As liberating and glamorous as it may seem, running away from home is no fun at all: you'll sleep on the street, scramble for food, and life is certainly not going to be easy. That said, some people live in such bad homes that running away from home is still a better option for them. If you've thought about it calmly and decided this is what you really want, you need to prepare yourself for your escape to be successful.
Part 1 of 4: Getting ready to leave
Step 1. Save some money
The ideal is that you collect at least R$3,000.00. It seems a lot, but without being able to count on other people, it won't be long before this amount disappears. Trust me: it won't be very good to realize that you don't even have money for breakfast the day after departure. Should a difficult situation arise - which most people run away from home do - the money will come in handy.
Of course, this step is only mandatory for those who don't have a job or a place to stay. If you're one of the lucky ones who have somewhere to go, you might be able to support yourself on a little less money
Step 2. Get used to life as a fugitive
Before you actually leave, you need to practice some skills necessary to live as a fugitive, especially if you want your escape to work. This means two things:
- You need to learn how to find food. Once you're out of the house, you may need to eat on the tray or, who knows, even dig through the trash. Since it can be difficult to get used to such a reality, it's a good idea to practice in advance. See other ways to find food in the section below.
- You need to learn to sleep in uncomfortable places. During the escape, you may need to sleep on park benches, behind bushes, in alleys, etc. This means that you are unlikely to spend the night on a 1000-thread Egyptian sheet. Fortunately, sleeping in uncomfortable places is only difficult for those who are not used to it. Just train in advance and when the time comes, you'll sleep anywhere.
Step 3. Leave home with a destination in mind, if possible
People often run away with nowhere to go and live like nomads for a while. As fascinating as this lifestyle may seem, be aware that it is also very harrowing. It's better to have a place where you know you can shelter until you can support yourself. If you had to leave the house today, where would you go?
- Shelters and youth hostels are a good start. It is undesirable to live in such an environment indefinitely, but at least you will have a home while you try to reorganize your life.
- A friend or family member's house is also a good option, but be aware that this can put them in conflict with their parents - if they report you missing, your host will be required by law to say they know where you are. However, if he doesn't suspect you've run away from home, you'll have a roof over your head and food on the table for a few days.
Step 4. Pack your bags carefully
Ideally, you pack your luggage in a good quality, waterproof backpack (you never know when you'll have to face rain). Inside, pack a good sleeping bag, a flashlight (with extra batteries), a compass, winter clothes, a knife to defend yourself, and your most important or valuable belongings. If you have some space, bring a pillow as well. What doesn't fit in your backpack, you'll have to leave behind.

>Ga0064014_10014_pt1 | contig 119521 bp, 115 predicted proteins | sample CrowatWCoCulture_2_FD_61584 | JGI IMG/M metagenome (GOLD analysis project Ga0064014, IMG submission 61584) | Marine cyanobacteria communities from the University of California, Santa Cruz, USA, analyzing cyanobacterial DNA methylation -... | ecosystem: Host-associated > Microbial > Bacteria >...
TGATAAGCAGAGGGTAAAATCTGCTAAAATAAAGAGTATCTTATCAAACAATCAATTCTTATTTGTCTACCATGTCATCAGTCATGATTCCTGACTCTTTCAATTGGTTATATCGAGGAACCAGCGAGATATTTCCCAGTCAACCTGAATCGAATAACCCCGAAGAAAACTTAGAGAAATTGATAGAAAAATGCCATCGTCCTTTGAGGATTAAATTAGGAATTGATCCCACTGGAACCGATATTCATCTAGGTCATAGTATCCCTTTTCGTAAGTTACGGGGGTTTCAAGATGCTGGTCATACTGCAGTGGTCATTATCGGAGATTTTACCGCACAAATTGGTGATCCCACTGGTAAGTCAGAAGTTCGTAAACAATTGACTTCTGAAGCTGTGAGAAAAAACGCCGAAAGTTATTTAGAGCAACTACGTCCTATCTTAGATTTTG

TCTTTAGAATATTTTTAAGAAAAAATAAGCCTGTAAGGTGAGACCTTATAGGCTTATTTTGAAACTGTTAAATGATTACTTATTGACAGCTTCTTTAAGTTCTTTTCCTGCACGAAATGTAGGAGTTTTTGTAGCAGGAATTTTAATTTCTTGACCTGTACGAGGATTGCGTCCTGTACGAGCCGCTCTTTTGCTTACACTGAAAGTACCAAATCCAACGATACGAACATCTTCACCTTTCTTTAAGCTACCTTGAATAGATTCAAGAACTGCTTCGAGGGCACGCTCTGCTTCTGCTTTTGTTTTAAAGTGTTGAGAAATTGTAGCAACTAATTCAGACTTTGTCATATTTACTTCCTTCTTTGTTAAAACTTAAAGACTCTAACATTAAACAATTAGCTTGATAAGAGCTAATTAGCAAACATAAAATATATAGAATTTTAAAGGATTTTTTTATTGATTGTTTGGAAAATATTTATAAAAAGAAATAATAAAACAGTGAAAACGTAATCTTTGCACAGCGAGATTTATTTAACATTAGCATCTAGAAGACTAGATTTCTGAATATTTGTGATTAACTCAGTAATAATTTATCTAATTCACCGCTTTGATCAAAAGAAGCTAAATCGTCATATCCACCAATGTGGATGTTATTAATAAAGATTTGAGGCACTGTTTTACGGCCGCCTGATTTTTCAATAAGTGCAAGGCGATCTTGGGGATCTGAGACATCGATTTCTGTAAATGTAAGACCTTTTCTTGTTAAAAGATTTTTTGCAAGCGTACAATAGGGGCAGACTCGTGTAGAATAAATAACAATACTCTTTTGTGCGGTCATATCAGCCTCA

You have to carry it with you wherever you go, like a backpacker. This is annoying, but it's useful and safe. Also, remember that your luggage and the way you carry it make a certain impression on those around you. Do you prefer to look like a backpacker, a tourist or a fugitive?
Step 5. Leave a note
It seems counterintuitive, but hiding a note at home is a way of making clear your intention to flee. Without this information, the police will have reason to believe that you were kidnapped or, worse, murdered. Both cases generate far more thorough investigations than a breakout case, increasing your chances of being found.
Put the note in the best hiding place you can. Some time after your escape, your parents will call the police, who will make a thorough search of the house and find the note. If the note is found by your parents, on the other hand, they will call the police immediately, giving you less time to get away
Step 6. Choose a time of good weather
Running away from home in the height of winter, when temperatures are close to (or even below) 0 °C, would be as shrewd an idea as Napoleon's when he decided to invade Russia in January. To be more likely to complete your plan successfully, wait for the mood to improve. Remember that you will spend a lot of time - day and night - homeless in the first few days, which is difficult enough without unfavorable weather conditions.
Sleeping in a warm house makes us forget how cold the night can be. Bring long underwear and warm clothing with you, even if you think you won't need them. Prevention is better than cure, and maintaining body heat is a basic necessity
Part 2 of 4: Starting Your Journey
Step 1. Take a bus or train
When you leave (either after school or at night while your parents are sleeping), head to the nearest bus or train station. Read the station schedule and board the first available train or bus. Once you board, you will be safe. Here are some things you should consider: